San Jose Sharks defenseman Marc-Edouard Vlasic has been extremely valuable and among the league’s best defenders the last decade. He doesn’t show up on offensive lists, but he’s been the league’s premier shutdown defenseman for years. Despite going against the league’s best offensive forwards and starting primarily in the defensive zone, he has tilted the ice in San Jose’s direction. At least until this season.
Beginning in the 2008-09 season, Vlasic carved out a decade where he was a plus-137 in total and was a plus-player every season. For reference, Sidney Crosby, taken in the same draft as Vlasic, was a plus-138 and Vlasic’s teammate Joe Thornton was a plus-99 in the same time frame. It’s elite company. When the Sharks went to the Stanley Cup Final in 2016, Vlasic led the Sharks with a plus-14 rating in the postseason.
Vlasic, By the Numbers
This season, Vlasic sits at a team-worst minus-15. This is tied for seventh-worst in the league and lowest among players whose team is in a playoff spot. And while scoring has never been his primary role, he did have 11 goals, including 10 at even strength last season, but just one this season. In 2017-18, he finished with 32 points. Through 40 games this season, he has 10 points.
In his last five seasons, he’s averaged 29 points per 75 games, with a low of 23 points in a season he missed a dozen games. He’s on-pace for 20 this season, even though he’s played every game.Even the fancy stats aren’t giving him much slack. His Corsi for rating is 50.22 percent at five-on-five play, just ahead of primary partner Justin Braun’s 49.65 percent. These are the two lowest Corsi ratings on the team.
Some blame Braun for Vlasic’s decline as Braun hasn’t had a good season either. But a little digging adds some clarity. The Vlasic-Braun duo have a Corsi for of 46 percent, much worse than the 59 percent Corsi for when Vlasic is paired with Erik Karlsson. But the goals for percentages are nearly identical. With Braun as Vlasic’s partner, it is 40 percent, while with Karlsson it’s worse, at 38 percent. Even when the Corsi is good, the goal scoring results aren’t.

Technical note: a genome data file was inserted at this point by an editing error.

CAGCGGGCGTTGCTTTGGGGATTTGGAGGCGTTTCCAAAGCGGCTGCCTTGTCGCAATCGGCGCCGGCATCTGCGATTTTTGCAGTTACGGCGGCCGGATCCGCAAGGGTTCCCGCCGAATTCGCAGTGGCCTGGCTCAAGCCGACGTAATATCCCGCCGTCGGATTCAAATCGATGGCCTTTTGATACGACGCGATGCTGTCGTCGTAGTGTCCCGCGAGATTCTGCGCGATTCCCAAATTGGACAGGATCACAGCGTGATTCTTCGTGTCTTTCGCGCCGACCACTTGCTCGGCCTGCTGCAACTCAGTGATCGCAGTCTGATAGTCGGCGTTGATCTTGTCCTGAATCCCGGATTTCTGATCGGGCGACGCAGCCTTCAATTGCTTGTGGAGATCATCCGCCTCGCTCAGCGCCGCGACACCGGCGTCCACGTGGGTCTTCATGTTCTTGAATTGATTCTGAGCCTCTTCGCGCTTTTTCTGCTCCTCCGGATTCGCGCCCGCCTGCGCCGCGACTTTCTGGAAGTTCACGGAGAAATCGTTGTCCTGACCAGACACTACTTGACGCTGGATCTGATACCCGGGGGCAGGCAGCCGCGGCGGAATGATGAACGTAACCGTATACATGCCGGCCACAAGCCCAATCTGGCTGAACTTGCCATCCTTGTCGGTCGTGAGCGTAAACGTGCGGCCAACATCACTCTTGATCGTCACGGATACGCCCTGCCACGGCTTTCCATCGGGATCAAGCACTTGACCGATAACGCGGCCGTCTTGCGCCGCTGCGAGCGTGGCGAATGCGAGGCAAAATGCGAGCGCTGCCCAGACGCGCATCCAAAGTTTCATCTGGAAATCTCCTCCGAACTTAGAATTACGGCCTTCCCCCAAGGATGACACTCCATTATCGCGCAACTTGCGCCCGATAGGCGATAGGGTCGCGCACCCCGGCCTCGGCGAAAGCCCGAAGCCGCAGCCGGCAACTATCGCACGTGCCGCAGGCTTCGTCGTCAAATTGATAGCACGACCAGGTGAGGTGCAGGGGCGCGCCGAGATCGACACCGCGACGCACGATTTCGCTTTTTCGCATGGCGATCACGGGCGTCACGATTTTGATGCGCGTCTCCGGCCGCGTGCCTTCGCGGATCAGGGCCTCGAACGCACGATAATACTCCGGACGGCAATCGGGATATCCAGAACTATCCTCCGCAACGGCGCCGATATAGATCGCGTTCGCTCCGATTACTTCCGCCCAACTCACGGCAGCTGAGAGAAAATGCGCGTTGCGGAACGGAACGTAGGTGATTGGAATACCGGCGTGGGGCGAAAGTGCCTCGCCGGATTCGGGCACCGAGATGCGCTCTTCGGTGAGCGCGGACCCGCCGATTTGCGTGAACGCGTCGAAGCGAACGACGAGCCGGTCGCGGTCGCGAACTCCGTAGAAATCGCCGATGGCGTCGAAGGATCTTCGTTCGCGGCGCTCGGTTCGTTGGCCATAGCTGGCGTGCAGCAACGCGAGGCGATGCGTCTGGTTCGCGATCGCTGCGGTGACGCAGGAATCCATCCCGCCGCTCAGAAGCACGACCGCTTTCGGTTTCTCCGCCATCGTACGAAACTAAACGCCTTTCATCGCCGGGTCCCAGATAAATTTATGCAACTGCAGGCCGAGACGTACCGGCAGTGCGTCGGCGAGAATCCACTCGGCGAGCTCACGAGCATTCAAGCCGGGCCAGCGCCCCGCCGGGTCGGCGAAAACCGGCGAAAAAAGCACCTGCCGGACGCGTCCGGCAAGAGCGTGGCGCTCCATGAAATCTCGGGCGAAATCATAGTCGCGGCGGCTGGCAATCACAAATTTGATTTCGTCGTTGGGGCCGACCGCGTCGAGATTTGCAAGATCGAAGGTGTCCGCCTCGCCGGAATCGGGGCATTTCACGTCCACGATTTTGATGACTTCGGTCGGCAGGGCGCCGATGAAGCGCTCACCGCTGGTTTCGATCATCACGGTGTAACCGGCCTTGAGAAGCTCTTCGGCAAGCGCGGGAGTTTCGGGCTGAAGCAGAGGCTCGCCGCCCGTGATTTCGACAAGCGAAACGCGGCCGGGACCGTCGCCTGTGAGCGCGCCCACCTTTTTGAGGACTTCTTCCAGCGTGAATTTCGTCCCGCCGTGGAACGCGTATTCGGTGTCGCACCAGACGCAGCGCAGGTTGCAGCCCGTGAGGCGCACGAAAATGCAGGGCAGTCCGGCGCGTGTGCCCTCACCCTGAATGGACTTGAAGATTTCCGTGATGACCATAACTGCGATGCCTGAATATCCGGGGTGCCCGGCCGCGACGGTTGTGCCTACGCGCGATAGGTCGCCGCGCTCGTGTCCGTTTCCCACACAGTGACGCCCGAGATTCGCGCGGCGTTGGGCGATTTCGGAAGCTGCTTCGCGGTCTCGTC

Some other troubling data points:
• The Karlsson-Brenden Dillon pairing has been on the ice for 20 Sharks goals and only 13 against, again at five-on-five play. The Sharks control 60 percent of the goals with the Karlsson-Dillon pair on the ice. With the Karlsson-Vlasic pair on the ice, it’s six goals for and 11 against, just 35 percent.
• Braun’s plus/minus is even when paired with Brent Burns or Dillon, yet minus-seven with Vlasic.
• The Sharks have rolled nine different defense pairings for a minimum of 50 minutes this season. Three of the nine involve Vlasic and they are the three worst plus-minus ratings among the Sharks’ defensive pairings. Normalizing plus-minus for ice time ranks Braun as Vlasic’s best partner.
The Vlasic Problem Theory List
So why is Vlasic a team-worst minus-15 this season? Theories abound. Below is a list of comments I’ve heard or seen among Sharks analysts.
• He’s hurt
• He’s having chemistry trouble with the addition of Karlsson
• He’s lost his motivation
• He wasn’t in shape to start the season
• He’s got too many miles on him
• He’s upset with less ice time
• It’s really his partners, especially Braun
• Something is wrong off the ice
I’d be surprised if it wasn’t injury-related because it’s the only one which adds up. Whether this is a career issue or a seasonal one, I have no real insight.
Transitions, where he has been superb for so long, are the main problem. His quick, powerful initial strides usually allowed him to get into position ahead of opponents when defending against the rush. These strides seem slower and more deliberate this season. I’ve also noticed a tendency for him to reach on plays he’d normally get his body into position. People will say Vlasic’s skating looks solid, but my sense is he’s still fine skating forward, which is what most people notice. It’s the quick backwards and twisting movements that are an issue.
The Corsi Question
If Vlasic is slowed by some ailment, he’d be most vulnerable against faster teams. The two fastest teams the Sharks have played this season are the Toronto Maple Leafs (twice) and Vegas Golden Knights (once). Vlasic was a minus player in all three games and a combined minus-six. We see him struggling in fast transitions.